SupraSPL Well-Known Member

    Hi CRi leds (~95 CRi) have a more even spectral balance and they have a larger percentage of their output in the deep red range where human vision response is low. It is a slightly more photosynthetically efficient spectrum BUT it comes at a significant cost to efficiency. 70-80CRi LEDs seems to be a good compromise point of very high efficiency, good output in the red/deep red range and high efficiency.

    To make matters worse for the high CRi option, we do not currently have access to top bins of the high CRi but we do have access to the top bin 3000K and 3500K 80 CRi.

    The curves have been adjusted (thank you @MrFlux ) so they are truly relative to each other in terms of flux, assuming top bins of each.
    CXA spectral flux mod.png
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    alesh Well-Known Member

    Mouser actually expects a batch of the top bin (BD) 3000K/90CRI CXB3590 at the end of October. The price is terrible but they should match their lower CRI counterparts in efficiency. All the data and the design are stolen from your spreadsheets :)
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    SupraSPL Well-Known Member

    Awesome data and graph thank you Alesh! It might be fun to take wagers on the date Mouser will get them hehe.

    alesh Well-Known Member

    When I look at the prices of CXB3590s at Mouser, I guess they could be quite decently priced at Kingbrite had they been able to get them.
    SupraSPL likes this.

    disengaged Member

    That is awesome data!
    Are those the $88 chips or higher?
    Guess it is an ask and receive... in middle of writing a post in the "help choosing led" thread, near post #7000
    Is there similar info for those of us who can only afford Vero COB's?
    Anything compelling enough to make one buy currently available 3070's even if she whom must be obeyed cringed at the up front cost, still tried to justify the energy savings...

    alesh Well-Known Member


    ttystikk Well-Known Member

    Two ways to justify the upgrade to COB LED;
    1. Reduced operating cost, more efficient, less waste heat, no more replacement bulbs, great spectrum, blah, blah, blah
    2. MORE YIELD. Pays for itself in additional yield on the first run, assuming the grower (ahem) doesn't bugger it up.

    Should get the go along somewhere between those two.
    bicit likes this.

    OneHitDone Well-Known Member

    Have you tested 1000W's of CDM against the 1000W hps?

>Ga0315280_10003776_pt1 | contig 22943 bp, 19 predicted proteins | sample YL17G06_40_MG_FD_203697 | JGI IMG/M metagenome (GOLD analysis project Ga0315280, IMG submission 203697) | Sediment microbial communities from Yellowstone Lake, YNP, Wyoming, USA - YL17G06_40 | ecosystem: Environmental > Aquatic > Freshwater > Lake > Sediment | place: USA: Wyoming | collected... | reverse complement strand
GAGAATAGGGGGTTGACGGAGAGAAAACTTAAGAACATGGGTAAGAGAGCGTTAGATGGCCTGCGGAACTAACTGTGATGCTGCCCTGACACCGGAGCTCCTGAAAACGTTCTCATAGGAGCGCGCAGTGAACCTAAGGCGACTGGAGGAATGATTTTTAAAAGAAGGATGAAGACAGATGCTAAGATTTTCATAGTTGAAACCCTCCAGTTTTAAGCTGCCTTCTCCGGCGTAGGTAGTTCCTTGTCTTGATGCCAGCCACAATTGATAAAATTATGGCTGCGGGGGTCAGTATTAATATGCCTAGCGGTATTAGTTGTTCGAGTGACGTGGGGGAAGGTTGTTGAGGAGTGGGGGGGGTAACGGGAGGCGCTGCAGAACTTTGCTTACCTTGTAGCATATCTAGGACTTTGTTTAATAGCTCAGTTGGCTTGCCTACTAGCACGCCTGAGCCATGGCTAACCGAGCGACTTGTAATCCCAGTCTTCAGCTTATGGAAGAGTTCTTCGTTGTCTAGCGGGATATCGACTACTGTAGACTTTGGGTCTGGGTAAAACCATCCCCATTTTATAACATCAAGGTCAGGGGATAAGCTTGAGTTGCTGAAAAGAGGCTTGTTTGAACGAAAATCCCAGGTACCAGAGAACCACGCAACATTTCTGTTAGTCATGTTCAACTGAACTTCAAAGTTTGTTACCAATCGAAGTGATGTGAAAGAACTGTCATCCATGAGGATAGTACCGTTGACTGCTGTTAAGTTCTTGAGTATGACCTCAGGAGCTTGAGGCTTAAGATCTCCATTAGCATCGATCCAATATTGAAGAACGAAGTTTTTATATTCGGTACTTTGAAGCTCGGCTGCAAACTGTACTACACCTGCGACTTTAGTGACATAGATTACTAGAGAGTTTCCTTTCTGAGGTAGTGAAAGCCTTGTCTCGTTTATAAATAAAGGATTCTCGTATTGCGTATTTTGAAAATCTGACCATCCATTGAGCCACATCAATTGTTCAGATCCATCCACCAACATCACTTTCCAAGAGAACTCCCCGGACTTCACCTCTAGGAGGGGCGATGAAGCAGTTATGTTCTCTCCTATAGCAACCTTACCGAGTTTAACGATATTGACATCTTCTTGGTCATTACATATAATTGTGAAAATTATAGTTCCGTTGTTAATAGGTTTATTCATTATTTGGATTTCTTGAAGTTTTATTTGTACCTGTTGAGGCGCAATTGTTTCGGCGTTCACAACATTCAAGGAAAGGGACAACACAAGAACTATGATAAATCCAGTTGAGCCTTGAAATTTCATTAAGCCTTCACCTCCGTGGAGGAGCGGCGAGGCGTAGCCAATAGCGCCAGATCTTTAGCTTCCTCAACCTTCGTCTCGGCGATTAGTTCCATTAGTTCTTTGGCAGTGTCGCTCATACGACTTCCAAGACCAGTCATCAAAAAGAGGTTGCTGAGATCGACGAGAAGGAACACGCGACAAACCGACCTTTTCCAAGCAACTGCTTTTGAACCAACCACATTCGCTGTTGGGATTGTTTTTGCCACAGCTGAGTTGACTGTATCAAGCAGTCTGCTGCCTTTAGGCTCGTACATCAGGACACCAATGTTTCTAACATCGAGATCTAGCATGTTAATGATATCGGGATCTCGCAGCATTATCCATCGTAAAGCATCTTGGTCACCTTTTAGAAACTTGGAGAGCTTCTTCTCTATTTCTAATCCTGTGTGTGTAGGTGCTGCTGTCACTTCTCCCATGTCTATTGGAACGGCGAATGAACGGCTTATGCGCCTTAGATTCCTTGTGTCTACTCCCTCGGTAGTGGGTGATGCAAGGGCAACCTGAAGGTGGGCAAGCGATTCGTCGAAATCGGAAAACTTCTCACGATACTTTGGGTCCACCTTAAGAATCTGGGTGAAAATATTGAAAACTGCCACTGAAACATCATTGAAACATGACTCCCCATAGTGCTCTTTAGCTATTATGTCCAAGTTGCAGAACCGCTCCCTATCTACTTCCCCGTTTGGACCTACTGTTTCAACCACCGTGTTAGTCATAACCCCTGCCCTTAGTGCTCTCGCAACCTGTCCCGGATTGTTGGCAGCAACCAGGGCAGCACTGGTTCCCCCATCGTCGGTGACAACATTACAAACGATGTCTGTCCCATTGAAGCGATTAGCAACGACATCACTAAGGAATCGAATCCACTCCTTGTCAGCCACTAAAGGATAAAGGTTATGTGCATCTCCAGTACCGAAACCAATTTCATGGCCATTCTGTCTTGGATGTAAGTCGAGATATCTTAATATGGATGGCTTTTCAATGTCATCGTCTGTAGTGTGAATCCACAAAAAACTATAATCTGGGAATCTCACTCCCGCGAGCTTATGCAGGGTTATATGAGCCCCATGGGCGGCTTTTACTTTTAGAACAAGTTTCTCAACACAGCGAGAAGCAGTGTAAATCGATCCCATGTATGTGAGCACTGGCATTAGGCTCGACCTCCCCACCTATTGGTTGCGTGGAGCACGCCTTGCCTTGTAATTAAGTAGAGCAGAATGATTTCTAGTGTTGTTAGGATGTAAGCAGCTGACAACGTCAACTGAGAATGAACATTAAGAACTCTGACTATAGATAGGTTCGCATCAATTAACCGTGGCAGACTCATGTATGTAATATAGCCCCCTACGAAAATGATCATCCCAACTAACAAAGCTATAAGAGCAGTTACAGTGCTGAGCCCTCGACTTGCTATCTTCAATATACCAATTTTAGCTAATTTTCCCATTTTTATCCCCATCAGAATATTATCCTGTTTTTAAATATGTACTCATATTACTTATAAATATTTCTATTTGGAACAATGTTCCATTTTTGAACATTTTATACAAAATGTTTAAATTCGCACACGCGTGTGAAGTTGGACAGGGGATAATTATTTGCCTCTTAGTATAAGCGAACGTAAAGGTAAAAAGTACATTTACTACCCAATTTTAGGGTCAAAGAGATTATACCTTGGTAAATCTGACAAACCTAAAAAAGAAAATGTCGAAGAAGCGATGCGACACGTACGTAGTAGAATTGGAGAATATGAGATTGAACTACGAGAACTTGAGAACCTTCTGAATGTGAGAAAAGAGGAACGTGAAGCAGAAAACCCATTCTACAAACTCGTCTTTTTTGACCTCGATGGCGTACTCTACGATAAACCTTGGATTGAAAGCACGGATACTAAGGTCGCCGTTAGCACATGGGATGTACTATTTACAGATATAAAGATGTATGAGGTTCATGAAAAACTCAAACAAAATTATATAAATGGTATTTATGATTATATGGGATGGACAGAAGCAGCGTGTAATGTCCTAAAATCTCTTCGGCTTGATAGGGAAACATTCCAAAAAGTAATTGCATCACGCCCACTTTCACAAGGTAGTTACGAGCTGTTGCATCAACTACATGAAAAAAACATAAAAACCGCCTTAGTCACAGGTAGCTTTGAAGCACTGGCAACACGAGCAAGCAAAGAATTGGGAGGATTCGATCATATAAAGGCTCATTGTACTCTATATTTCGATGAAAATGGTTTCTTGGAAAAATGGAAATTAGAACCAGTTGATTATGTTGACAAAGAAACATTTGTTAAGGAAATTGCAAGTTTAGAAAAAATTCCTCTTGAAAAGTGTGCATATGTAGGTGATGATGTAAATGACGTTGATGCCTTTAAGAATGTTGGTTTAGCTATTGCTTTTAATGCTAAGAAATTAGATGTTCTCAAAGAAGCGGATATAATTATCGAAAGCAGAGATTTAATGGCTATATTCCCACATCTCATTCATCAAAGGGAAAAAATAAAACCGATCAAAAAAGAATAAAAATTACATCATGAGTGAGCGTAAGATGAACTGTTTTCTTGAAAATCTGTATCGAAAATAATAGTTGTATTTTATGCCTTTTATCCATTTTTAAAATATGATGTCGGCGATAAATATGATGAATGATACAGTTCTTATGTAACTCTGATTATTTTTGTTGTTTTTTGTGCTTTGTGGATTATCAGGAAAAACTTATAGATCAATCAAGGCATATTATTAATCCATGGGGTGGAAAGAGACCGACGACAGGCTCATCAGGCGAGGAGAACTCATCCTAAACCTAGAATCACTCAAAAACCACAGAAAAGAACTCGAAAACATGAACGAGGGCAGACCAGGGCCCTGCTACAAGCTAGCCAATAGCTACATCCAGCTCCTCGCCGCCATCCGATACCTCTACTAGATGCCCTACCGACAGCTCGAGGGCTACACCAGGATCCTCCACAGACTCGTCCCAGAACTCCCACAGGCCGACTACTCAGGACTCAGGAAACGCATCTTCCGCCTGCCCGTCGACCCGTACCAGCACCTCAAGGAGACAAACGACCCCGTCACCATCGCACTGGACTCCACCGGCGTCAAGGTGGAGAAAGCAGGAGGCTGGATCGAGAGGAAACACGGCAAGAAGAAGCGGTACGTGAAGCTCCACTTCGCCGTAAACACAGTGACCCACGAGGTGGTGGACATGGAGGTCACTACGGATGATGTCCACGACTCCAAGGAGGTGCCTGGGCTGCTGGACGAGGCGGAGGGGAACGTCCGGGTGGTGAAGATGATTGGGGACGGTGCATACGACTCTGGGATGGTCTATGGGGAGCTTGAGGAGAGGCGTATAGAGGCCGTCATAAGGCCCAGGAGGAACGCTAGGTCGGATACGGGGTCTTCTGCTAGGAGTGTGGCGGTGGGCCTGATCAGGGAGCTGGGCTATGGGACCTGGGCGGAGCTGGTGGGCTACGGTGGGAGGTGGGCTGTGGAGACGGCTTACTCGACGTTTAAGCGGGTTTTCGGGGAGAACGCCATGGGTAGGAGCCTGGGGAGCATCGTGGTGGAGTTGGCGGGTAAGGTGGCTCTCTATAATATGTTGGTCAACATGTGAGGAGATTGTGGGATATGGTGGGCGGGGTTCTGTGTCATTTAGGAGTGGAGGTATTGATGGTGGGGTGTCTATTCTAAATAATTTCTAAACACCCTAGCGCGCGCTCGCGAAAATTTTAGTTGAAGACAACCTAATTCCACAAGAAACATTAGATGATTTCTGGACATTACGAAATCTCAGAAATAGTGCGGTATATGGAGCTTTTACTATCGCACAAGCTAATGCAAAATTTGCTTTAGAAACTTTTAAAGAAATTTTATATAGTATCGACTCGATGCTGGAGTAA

Where do the 860 CDM's come in in yield vs a 1000W hps?
    ttystikk likes this.

    HiloReign Well-Known Member

    The god of CRI is appeased at the use of high CRI lighting.

    coolbreez1 Well-Known Member

    Higher CRI does make it easier to diagnose plant health. It also makes the plants look much more impressive when people that are used to looking at them under HPS take a gander :)
    ttystikk, OneHitDone and alesh like this.

    disengaged Member

    Thank you
    Different scale? Even if so, can try to draw conclusions. Am I mistaken or is that a slight edge to the Vero's in the red spectrum? Had to print them out in B&W and use my strongest reading glasses. ... No, got that backwards... Cree actually has better spectrum and efficiency?
    You are killing my wallet.
    Still telling myself I'm not going to spend today shopping for COB's...

    and the previous two posts made me laugh...
    Last edited: Oct 7, 2015
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    alesh Well-Known Member

    The scale is the same [W/nm]. But it's absolute output [email protected] vs [email protected], not a very fair match.
    However, the units on the vertical axis of the chart in post #8 are wrong. There should have been [W/nm] instead of [┬Ámol/s/nm] and it it's rather radiometric flux than photon flux. The values are correct, though.
    bicit likes this.

    ttystikk Well-Known Member

    Right about the same g/w, so slightly less bulb for bulb. Quality is noticeably and consistently better, however. I'd expect the 315W version to yield more per watt due to its digital square wave ballast.
    anzohaze likes this.

    ttystikk Well-Known Member

    Yes but when my plants prayed before the munificent 92CRI of 860W CDM for eight weeks, the number on the altar showed no improvement in the all knowing g/w calculations...

    The high intensity discharge priesthood is conferring even now on the portents of this development.